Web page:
Support for Conservatives plunges among gay voters

Tory party falls 5 points to 20 per cent after Grayling gaffe.

The Tories were fortunate that none of the papers chose to lead on the Chris Grayling story on Monday. If they had, David Cameron would be facing far more calls to sack his shadow home secretary.

But the party would be wrong to think that it had escaped from the row with no damage. A new PinkNews poll of more than a thousand LGBT voters shows that support for the Tories has fallen sharply since Grayling's gaffe and since Cameron's flustered interview on gay rights.

The poll puts support for the Tories down 5 points to 20 per cent, with Labour unchanged on 28 per cent and the Lib Dems up 5 points to 29 per cent.

Under our electoral system, small swings such as this could hurt the Tories in just the sort of Lib Dem marginals they need to win to secure an overall majority.

Cameron is expected to mention gay people specifically in his first speech after the election is called, describing them as part of the "great ignored". That's his way of telling his party: "No more gaffes like Grayling's, please."

PS: The Grayling story may not have been pursued hotly by the press, but it's had a big impact on the web. "Chris Grayling" is still trending on Twitter.

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George Eaton is political editor of the New Statesman.

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PMQs review: Theresa May shows again that Brexit means hard Brexit

The Prime Minister's promise of "an end to free movement" is incompatible with single market membership. 

Theresa May, it is commonly said, has told us nothing about Brexit. At today's PMQs, Jeremy Corbyn ran with this line, demanding that May offer "some clarity". In response, as she has before, May stated what has become her defining aim: "an end to free movement". This vow makes a "hard Brexit" (or "chaotic Brexit" as Corbyn called it) all but inevitable. The EU regards the "four freedoms" (goods, capital, services and people) as indivisible and will not grant the UK an exemption. The risk of empowering eurosceptics elsewhere is too great. Only at the cost of leaving the single market will the UK regain control of immigration.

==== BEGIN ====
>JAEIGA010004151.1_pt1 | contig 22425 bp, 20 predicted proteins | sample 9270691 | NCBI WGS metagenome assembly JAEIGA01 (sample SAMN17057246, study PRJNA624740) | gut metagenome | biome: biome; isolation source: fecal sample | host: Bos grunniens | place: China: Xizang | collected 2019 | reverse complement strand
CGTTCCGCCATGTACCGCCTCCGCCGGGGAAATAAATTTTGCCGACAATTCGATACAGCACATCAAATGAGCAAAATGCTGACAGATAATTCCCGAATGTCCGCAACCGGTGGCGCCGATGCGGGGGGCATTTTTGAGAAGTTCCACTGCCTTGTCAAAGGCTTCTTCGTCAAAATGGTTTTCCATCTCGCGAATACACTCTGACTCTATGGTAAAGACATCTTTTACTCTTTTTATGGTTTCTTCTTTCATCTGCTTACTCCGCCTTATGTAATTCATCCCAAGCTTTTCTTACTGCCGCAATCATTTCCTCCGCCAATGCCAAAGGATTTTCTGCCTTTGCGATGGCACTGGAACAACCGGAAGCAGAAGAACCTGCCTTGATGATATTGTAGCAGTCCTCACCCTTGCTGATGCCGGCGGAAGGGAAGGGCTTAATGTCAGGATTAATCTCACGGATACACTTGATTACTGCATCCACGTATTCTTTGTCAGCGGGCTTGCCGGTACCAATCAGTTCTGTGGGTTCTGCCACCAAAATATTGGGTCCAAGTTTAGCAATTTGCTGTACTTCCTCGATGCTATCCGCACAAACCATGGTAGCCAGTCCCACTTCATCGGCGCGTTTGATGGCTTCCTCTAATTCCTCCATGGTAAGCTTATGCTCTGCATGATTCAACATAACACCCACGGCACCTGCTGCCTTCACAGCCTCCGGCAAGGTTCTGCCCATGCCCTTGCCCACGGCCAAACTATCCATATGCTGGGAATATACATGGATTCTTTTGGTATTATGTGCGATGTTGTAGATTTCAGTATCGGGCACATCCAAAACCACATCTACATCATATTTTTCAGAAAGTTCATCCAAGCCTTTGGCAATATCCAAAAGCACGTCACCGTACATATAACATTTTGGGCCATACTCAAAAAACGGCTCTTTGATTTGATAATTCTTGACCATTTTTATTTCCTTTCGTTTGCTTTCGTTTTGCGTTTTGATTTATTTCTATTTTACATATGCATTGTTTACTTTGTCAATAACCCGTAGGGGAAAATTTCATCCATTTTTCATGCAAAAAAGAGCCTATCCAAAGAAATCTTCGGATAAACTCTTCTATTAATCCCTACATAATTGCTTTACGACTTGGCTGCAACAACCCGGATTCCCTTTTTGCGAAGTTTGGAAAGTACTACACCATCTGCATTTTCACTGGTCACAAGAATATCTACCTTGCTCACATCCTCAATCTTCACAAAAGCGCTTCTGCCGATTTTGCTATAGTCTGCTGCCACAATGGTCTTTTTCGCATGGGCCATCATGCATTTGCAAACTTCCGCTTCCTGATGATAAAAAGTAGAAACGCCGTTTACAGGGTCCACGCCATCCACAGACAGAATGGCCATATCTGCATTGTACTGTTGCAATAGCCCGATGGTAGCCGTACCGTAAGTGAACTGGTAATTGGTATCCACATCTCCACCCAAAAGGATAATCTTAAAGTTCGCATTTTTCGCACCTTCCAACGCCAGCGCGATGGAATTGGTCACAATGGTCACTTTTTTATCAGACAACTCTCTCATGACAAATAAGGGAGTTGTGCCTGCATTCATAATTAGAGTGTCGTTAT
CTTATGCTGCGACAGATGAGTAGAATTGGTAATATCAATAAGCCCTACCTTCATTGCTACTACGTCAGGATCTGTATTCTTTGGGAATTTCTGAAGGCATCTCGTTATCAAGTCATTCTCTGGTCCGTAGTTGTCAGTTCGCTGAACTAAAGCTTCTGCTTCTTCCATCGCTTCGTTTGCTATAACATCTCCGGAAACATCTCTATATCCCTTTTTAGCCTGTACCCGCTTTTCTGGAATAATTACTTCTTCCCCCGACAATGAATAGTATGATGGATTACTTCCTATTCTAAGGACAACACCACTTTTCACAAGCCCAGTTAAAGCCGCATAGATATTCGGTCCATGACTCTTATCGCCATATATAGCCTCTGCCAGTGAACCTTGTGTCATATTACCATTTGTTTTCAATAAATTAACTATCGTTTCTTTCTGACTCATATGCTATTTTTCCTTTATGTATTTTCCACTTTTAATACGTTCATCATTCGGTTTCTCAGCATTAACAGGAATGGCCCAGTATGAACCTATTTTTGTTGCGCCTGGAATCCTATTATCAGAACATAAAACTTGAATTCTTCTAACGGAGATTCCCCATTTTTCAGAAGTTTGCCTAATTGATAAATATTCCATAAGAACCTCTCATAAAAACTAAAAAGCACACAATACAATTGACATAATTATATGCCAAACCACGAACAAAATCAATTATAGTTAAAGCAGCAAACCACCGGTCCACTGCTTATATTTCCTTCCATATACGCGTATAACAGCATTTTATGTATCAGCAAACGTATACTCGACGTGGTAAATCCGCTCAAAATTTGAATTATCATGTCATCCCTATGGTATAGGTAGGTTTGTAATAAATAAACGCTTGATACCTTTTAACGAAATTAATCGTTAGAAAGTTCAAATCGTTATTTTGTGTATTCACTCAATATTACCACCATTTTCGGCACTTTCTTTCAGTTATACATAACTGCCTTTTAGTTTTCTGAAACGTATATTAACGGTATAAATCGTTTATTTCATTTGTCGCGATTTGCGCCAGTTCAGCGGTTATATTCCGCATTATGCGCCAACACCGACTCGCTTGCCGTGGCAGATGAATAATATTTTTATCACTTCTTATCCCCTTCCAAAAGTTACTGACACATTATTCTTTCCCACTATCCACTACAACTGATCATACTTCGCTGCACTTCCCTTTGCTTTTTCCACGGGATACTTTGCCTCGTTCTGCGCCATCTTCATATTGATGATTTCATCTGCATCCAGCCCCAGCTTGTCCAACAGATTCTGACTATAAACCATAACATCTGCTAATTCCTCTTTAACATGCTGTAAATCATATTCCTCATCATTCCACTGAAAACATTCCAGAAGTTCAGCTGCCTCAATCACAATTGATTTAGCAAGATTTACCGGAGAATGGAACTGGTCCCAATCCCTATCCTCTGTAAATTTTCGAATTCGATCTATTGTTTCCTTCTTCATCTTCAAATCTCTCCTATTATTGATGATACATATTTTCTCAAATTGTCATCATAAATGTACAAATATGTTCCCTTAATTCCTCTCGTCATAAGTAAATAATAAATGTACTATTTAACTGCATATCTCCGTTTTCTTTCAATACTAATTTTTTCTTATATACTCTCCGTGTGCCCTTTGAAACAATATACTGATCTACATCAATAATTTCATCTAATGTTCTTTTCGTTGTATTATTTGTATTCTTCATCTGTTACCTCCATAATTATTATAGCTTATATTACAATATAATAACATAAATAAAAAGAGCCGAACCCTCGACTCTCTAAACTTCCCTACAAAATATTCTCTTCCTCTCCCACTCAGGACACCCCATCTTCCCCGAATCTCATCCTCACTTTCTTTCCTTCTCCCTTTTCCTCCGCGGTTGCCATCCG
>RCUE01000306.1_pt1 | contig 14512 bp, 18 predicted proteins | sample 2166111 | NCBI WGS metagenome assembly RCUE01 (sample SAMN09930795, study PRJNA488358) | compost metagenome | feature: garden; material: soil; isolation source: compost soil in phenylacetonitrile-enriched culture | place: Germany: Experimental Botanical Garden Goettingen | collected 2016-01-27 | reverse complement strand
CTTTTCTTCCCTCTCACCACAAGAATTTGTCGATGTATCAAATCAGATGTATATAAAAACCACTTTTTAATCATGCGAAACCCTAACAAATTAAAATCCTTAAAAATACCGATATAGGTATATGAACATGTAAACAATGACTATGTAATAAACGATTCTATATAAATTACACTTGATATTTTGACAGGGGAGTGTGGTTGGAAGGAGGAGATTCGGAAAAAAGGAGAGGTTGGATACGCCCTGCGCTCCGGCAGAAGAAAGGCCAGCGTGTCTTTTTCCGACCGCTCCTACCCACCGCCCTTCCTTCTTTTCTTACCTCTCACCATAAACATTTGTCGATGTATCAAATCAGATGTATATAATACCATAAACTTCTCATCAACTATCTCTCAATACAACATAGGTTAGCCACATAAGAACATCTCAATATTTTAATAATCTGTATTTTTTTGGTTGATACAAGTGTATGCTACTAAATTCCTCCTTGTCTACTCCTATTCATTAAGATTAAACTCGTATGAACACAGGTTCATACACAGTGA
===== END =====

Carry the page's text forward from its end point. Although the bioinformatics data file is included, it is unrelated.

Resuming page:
May sought to open up a dividing line by declaring that "the Labour Party wants to continue with free movement" (it has refused to rule out its continuation). "I want to deliver on the will of the British people, he is trying to frustrate the British people," she said. The problem is determining what the people's will is. Though polls show voters want control of free movement, they also show they want to maintain single market membership. It is not only Boris Johnson who is pro-having cake and pro-eating it. 

Corbyn later revealed that he had been "consulting the great philosophers" as to the meaning of Brexit (a possible explanation for the non-mention of Heathrow, Zac Goldsmith's resignation and May's Goldman Sachs speech). "All I can come up with is Baldrick, who says our cunning plan is to have no plan," he quipped. Without missing a beat, May replied: "I'm interested that [he] chose Baldrick, of course the actor playing Baldrick was a member of the Labour Party, as I recall." (Tony Robinson, a Corbyn critic ("crap leader"), later tweeted that he still is one). "We're going to deliver the best possible deal in goods and services and we're going to deliver an end to free movement," May continued. The problem for her is that the latter aim means that the "best possible deal" may be a long way from the best. 

George Eaton is political editor of the New Statesman.